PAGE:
The Chronicles of Narnia: The Lion, the Witch, and the Wardrobe (2005)
Yes, I know I'm a little bit obsessed, but hey, it's a really good movie! I recently watched the three Narnia movies over, so I thought I'd review them. So here goes...
["Once there were four children whose names were Peter, Susan, Edmund, and Lucy."]
My Review (5 stars):
What could be more fascinating than stepping into a wardrobe in the Empty Room of a huge mansion you've been sent away to stay at and finding yourself suddenly in an enchanting, snow-laden forest? Reality slips away and a beautiful, unknown world lies before your eyes. Yet here in a barely-imaginable land, some things become clearer than ever.
This movie (2005) brings to life the classic fantasy tale by C.S. Lewis, The Lion, the Witch, and the Wardrobe. Though I haven't read the book in quite a while, I believe the movie pretty closely follows the original storyline.
I love the cast of The Lion, the Witch, and the Wardrobe (2005). I don't mind that they're older than the children actually are in the books; I can relate with them better this way, :). They all play their characters so well; at least in my eyes! It was so fun to watch them interact, both in England and Narnia.
Peter (William Moseley) is such a protective big brother to his sisters, though not quite as gentle with his younger brother. He's not so sure about being a hero—but is mature enough to do what needs to be done. I love that he's such a big brother; it's so sweet to watch.
Susan (Anna Popplewell) is very much the “big sister”, always taking care of her siblings, and trying to be sensible and logical. From the beginning, she's a little wary of Narnia, considering her personality. But I think this makes her relatable. Not everyone could step into Narnia ready to take up a sword and fight an army. And this attitude makes her crying at the stone table ever so much more meaningful.
Edmund (Skander Keynes) is a typical little brother I think. He finds delight in teasing little sister, Lucy; and has an ornery attitude a lot. But he's struggling with a darker side too, which causes him to wreak havoc in Narnia. However I can't help but love him. He messes up, but after redemption, he at last comes to really appreciate his family, and truly love someone other than himself.
Lucy (Georgie Henley) is the endearing youngest of the family. Her adorable smile and childlike faith... her mischievous comments and braveness... make her forever a beloved character of The Chronicles of Narnia series. The Lucy and Aslan moments on screen are so beautiful, and I love to see them in each movie.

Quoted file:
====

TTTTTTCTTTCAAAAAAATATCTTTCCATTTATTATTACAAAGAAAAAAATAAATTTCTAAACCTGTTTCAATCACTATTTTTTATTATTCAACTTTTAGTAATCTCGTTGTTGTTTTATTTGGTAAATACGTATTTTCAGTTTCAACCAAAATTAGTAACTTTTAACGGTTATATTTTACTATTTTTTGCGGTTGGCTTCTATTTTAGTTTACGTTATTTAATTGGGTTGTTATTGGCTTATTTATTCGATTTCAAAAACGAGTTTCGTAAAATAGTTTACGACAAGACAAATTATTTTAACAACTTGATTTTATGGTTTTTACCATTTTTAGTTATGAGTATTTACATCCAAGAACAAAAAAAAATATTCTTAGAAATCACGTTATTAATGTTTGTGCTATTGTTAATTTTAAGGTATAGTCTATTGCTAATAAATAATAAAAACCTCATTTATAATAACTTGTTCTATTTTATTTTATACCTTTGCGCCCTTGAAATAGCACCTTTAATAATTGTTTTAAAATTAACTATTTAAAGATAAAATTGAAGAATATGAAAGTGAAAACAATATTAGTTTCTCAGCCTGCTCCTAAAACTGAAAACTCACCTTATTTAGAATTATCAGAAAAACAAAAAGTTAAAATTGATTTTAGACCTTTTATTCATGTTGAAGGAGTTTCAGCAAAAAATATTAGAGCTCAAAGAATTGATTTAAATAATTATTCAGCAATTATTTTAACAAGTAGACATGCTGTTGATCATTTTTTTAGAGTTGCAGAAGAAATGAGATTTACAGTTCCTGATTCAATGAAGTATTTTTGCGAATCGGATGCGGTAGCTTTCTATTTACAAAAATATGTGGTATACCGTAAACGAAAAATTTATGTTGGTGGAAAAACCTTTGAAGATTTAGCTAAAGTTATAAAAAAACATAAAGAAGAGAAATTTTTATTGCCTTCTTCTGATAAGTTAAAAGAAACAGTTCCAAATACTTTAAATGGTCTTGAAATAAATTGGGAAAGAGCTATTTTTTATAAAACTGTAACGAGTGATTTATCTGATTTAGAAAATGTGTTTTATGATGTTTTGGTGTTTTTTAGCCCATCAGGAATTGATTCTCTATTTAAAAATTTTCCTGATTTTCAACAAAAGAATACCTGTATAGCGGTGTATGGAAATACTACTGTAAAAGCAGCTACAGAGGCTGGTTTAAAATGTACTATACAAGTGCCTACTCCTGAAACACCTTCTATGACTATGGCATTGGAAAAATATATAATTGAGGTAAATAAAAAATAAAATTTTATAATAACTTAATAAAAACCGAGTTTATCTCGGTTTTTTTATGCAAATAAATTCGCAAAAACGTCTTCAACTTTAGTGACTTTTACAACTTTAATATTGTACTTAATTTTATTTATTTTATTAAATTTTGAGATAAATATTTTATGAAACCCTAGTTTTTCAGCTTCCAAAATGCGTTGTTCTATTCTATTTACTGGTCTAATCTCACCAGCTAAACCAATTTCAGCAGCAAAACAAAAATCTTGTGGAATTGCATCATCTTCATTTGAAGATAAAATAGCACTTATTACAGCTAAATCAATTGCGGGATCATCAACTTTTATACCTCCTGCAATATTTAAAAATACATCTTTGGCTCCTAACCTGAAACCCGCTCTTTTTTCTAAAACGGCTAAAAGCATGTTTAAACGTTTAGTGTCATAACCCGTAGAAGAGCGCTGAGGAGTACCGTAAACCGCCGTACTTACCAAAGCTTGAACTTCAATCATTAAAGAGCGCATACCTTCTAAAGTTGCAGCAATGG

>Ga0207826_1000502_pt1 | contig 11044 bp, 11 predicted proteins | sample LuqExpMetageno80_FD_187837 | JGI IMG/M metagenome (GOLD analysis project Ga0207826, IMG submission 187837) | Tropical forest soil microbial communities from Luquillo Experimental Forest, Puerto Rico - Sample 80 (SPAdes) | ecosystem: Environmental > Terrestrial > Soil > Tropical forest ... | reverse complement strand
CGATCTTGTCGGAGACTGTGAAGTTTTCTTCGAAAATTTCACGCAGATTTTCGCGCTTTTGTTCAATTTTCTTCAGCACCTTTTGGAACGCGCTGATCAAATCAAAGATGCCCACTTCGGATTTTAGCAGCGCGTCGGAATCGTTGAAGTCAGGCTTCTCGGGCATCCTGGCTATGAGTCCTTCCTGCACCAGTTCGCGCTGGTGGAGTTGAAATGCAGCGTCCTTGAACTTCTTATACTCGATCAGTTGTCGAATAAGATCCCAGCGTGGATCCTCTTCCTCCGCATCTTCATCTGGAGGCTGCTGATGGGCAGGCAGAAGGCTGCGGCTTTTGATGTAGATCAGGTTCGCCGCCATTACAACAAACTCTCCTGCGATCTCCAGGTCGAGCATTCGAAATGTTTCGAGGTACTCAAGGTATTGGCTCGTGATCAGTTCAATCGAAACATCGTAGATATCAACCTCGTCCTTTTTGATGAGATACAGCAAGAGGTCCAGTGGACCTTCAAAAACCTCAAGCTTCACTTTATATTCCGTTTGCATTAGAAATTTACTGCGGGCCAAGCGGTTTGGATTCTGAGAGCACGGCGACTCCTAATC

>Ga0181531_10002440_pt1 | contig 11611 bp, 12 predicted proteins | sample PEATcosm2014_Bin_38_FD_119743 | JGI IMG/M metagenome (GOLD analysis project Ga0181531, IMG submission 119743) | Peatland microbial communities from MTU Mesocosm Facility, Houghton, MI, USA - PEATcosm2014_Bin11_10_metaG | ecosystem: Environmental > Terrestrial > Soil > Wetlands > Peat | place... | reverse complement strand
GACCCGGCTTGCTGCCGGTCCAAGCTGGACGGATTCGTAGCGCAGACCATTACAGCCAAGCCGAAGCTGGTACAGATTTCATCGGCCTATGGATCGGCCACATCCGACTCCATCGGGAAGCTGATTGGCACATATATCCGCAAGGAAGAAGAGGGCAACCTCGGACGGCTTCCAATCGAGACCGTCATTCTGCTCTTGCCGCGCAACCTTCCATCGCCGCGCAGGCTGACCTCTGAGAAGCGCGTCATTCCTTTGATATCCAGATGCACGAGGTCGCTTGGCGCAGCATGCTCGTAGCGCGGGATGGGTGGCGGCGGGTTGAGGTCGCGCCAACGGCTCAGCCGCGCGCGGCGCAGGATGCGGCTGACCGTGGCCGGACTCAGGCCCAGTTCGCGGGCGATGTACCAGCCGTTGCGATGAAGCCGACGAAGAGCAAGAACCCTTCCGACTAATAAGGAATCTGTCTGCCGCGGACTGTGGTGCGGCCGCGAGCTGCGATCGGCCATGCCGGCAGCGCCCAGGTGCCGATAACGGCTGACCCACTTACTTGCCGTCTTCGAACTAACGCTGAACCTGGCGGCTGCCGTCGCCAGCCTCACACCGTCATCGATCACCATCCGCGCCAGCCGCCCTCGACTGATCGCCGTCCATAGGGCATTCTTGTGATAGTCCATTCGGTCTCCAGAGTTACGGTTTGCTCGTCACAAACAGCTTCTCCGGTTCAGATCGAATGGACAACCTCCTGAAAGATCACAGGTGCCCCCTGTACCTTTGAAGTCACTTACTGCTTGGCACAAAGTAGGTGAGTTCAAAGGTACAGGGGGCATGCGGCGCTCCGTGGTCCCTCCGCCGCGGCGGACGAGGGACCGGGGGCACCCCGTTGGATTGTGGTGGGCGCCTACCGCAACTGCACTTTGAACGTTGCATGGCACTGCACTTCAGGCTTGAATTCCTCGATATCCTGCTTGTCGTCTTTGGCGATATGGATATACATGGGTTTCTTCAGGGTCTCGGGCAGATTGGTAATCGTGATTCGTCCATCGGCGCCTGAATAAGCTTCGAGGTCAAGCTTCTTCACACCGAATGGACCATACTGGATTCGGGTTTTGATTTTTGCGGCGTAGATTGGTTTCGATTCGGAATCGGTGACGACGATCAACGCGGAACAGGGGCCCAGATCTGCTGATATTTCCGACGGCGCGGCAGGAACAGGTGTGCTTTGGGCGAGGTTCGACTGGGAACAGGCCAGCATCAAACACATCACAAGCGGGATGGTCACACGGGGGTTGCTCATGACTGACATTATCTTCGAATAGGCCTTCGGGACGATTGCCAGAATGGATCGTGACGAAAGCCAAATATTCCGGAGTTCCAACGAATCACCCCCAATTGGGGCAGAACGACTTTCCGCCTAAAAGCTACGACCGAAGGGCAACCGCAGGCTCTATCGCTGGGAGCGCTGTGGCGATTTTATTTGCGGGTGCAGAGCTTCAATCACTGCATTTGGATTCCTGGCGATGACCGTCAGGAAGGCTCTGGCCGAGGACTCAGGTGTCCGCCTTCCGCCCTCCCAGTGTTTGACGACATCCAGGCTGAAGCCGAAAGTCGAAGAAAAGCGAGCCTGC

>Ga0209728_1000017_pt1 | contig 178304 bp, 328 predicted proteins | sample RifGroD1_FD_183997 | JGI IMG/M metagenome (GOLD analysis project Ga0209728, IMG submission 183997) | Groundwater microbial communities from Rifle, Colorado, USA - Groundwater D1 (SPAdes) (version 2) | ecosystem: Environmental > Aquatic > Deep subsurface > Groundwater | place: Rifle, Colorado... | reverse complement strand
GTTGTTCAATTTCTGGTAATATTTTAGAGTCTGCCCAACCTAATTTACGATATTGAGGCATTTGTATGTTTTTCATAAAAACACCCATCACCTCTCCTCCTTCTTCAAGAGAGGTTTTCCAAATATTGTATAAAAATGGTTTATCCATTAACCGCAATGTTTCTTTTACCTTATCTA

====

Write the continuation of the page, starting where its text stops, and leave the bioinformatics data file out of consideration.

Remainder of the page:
Another character I would like to mention is Aslan. I just have to mention him, of course; him playing such a monumental part in the story. First of all, I have really liked Liam Neeson as his voice. I don't know anything about Neeson actually, but he makes a good voice for Aslan, I feel. I love the scene where the children first meet Aslan, and he steps out of his tent, so majestic, so powerful, so good. It's a breathtaking moment really. The movie producers did a great job with creating Aslan on screen. This mighty lion captures the essence of who Christ is, and it’s really awesome to watch. This is for sure an epic fantasy with an awesome Christian allegory. The scene of Aslan's sacrifice has made me cry. To watch him walk willingly up the line of disgusting, dark creatures that spit in his face, mock him, disgrace him. His magnificent mane is shorn; and the witch leans down before killing him and whispers, “So much for love”. How agonizing! Yet Aslan endures this all without resistance. It's a pretty amazing, even eye-opening, portrayal of Christ's sacrifice for us.
That's what makes The Chronicles of Narnia a different kind of fantasy than others. While others make the main characters tough and all on their own, fighting darkness or evil or whatever with their own strength and wit; Narnia has Aslan. He's the real hero; though the children must learn to fight as well.
The Lion, the Witch, and the Wardrobe (2005) has some pretty epic battles scenes (love the part where Edmund breaks the wand), a few most tender, make-you-cry moments between the siblings, and also some tense parts.
That would lead me to another thing I wanted to mention. The audience. This movie has some intense scenes: Edmund's meeting the witch, one-on-one fighting with Jadis, among a few other ones. Nothing extreme, but for younger children, I would recommend caution. There are also quite ugly creatures, though they're not shown for long.
But there are many beautiful moments to make up for this. The coronation for one, :).
Overall, a magnificent, epic fantasy... one that I will never tire of! It just enchants me.
[The Pevensie children]